What do I need for a minimal at-home set-up?

Discussion in 'Photography Equipment & Products' started by beginnerme, Mar 14, 2009.

  1. beginnerme

    beginnerme TPF Noob!

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    Hi, I would appreciate it if anyone can give me an idea of what I should purchase in order to get the very basic set-up in terms of lighting for baby photography. All I want to do for now is take pictures of my 15 month old daughter at home. I love photography but I have no formal training. I want to practice on my own and maybe one day I can photograph other people's kids.
    So I see there are a lot of choices out there. Flash, strobe, softbox, umbrella, reflector, meter...etc. What is the difference between a flash and a strobe? is umbrella better than softbox? What wattage is ok without being too expensive?
    I must also mention I am broke (I quit my job to stay home with my daughter). We're on only one salary and my husband doesn't see my photography as a possible future income, therefore I cannot invest too much in equipment. I have been looking on e-bay. They have some really expensive and some kinda' cheap lighting options.
    What do you guys suggest?
    Thank you all so much for your input.
    Roxanne
     
  2. rufus5150

    rufus5150 TPF Noob!

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    What color are your walls?
     
  3. DeadEye

    DeadEye TPF Supporters Supporting Member

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    First do lots of reading (its free) . I will say window light ( Its free too ) and a reflector ( just about anything white can be improvised "ie.~sheet hung on chair backs) Info is the best tool for anything.

    D.E.
     
  4. beginnerme

    beginnerme TPF Noob!

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    My walls are a very pale sandy/peachy color. The problem is My livingroom where I plan to do my make-shift photo shoots is very dark. I do need some sort of studio lighting.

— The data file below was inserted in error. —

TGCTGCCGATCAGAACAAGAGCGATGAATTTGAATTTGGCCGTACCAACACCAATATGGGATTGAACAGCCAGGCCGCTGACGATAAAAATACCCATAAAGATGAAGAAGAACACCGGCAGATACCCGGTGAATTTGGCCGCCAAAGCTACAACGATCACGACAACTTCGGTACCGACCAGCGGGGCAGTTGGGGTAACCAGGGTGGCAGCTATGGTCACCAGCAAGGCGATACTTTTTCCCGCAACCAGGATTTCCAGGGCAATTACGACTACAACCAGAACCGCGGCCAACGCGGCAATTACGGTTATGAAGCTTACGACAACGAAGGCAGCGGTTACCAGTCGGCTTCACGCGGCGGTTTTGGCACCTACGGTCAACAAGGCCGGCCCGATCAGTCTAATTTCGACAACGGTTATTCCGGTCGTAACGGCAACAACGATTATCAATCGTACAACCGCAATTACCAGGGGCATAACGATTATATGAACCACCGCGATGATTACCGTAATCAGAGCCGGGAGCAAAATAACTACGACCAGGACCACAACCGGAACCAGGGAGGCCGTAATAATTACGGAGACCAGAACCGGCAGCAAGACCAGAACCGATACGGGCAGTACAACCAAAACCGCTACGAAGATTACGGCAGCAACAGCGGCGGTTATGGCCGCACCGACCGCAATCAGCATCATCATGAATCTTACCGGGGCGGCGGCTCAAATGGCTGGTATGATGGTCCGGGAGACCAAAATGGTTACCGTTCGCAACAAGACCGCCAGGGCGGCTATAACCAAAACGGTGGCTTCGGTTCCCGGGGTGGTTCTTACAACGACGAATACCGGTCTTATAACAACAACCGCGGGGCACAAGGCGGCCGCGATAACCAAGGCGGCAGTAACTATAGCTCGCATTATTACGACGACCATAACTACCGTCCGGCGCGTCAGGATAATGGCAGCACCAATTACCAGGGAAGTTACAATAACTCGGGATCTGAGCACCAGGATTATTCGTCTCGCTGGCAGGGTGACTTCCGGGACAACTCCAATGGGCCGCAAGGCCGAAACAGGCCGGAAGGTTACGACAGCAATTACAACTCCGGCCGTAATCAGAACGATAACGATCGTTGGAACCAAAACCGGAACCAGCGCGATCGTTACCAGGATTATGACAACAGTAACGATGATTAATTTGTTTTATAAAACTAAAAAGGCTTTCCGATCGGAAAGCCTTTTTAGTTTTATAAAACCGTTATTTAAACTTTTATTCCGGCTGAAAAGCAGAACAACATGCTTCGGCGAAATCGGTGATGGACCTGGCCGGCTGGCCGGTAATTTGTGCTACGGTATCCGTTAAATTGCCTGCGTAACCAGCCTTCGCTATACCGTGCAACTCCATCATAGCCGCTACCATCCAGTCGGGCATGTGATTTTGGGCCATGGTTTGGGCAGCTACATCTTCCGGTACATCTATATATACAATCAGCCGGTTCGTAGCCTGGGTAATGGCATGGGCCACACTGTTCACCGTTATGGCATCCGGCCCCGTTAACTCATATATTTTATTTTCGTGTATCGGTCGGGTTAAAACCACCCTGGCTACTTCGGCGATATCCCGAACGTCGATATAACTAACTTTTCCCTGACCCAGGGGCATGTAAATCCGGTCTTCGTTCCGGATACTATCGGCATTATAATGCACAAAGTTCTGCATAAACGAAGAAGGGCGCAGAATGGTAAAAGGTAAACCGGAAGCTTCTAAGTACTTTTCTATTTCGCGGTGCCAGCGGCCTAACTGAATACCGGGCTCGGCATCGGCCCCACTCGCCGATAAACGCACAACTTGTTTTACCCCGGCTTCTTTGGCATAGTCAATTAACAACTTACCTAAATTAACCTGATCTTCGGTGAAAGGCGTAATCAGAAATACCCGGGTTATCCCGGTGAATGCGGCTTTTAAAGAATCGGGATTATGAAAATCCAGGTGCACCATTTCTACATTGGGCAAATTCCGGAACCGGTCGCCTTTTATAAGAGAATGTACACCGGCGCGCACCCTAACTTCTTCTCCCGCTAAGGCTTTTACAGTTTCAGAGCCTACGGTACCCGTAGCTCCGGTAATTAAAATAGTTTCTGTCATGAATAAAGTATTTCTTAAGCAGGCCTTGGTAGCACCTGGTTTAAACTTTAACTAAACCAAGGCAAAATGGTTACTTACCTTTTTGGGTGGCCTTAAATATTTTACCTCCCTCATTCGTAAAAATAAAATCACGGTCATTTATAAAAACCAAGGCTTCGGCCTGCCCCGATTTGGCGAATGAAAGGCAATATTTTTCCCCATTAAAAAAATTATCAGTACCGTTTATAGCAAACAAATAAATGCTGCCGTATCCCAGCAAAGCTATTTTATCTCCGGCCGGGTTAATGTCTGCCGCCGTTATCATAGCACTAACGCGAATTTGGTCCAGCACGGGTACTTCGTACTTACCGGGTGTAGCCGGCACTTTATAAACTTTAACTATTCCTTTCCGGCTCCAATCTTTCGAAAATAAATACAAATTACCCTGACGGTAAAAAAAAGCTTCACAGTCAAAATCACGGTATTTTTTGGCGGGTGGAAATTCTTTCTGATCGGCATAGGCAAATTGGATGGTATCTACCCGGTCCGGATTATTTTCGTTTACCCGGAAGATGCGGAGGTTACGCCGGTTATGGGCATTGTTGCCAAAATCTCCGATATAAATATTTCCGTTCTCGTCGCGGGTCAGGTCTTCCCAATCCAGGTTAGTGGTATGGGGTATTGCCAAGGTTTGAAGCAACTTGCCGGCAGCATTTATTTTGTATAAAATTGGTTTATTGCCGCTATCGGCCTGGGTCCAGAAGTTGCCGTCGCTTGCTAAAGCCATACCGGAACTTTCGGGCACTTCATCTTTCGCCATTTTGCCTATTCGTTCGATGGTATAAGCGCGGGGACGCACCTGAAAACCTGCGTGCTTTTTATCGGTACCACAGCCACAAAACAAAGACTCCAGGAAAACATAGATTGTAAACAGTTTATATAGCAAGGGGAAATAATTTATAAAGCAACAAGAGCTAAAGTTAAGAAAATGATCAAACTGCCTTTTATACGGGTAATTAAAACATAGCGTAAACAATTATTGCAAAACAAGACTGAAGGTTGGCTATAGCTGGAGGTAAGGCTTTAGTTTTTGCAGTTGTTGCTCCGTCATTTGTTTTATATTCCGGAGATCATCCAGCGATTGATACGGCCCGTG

5. rufus5150

    rufus5150 TPF Noob!

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    I was going to suggest one of the canon branded rotatable flashes and bounce off the wall using ETTL. The peach will add a color cast that will have to be dealt with. The problem with studio lighting is kids that young move. A lot. :)
     
  6. beginnerme

    beginnerme TPF Noob!

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    Please forgive my ignorance. Like I mentioned in my original post, I have no formal training, hence not a lot of knowledge about the different equipment names. What exactly is a rotatable flash and what is ETTL? What do you suggest I read to learn more about equipment and their different uses? Sorry to ask all these questions but I don't know anybody who knows about photography and I need to pick your brain to learn more. LOL
     
  7. rufus5150

    rufus5150 TPF Noob!

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    I may have mixed this post up with another in my head. What type of camera system do you have?

    Higher end hot-shoe flashes have heads that you can rotate in order to bounce off of all manner of walls.

    Btw, the terms 'flash' and 'strobe' can be used interchangeably.
     
  8. beginnerme

    beginnerme TPF Noob!

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    Ahhhh...I see. Well I have a Canon XT, very basic. I have the lens it came with which is an 18-55mm. So you think I should get a hot shoe flash instead of a sort of softbox?
     
  9. rufus5150

    rufus5150 TPF Noob!

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    Soft boxes aren't cheap, plus you'll need a way to trigger them (radio controller, etc). You can trigger them with your on board flash but then you have to make sure your on-board flash doesn't flash on your subject.

    Soft boxes and any sorts of off-camera flash will need to be mounted on a stand of a some sort and some way to trigger them. They only cover a limited area and light falls off quickly so you need to be pretty nimble with the settings on your camera. Someone else might be able to chime in with how to evenly light a room where you can grab a good image of a toddler anywhere, but the only solution in my head involves multiple strobes (with umbrellas for maximum spill). Softboxes are also stupid expensive and umbrellas can be a pain with a curious child.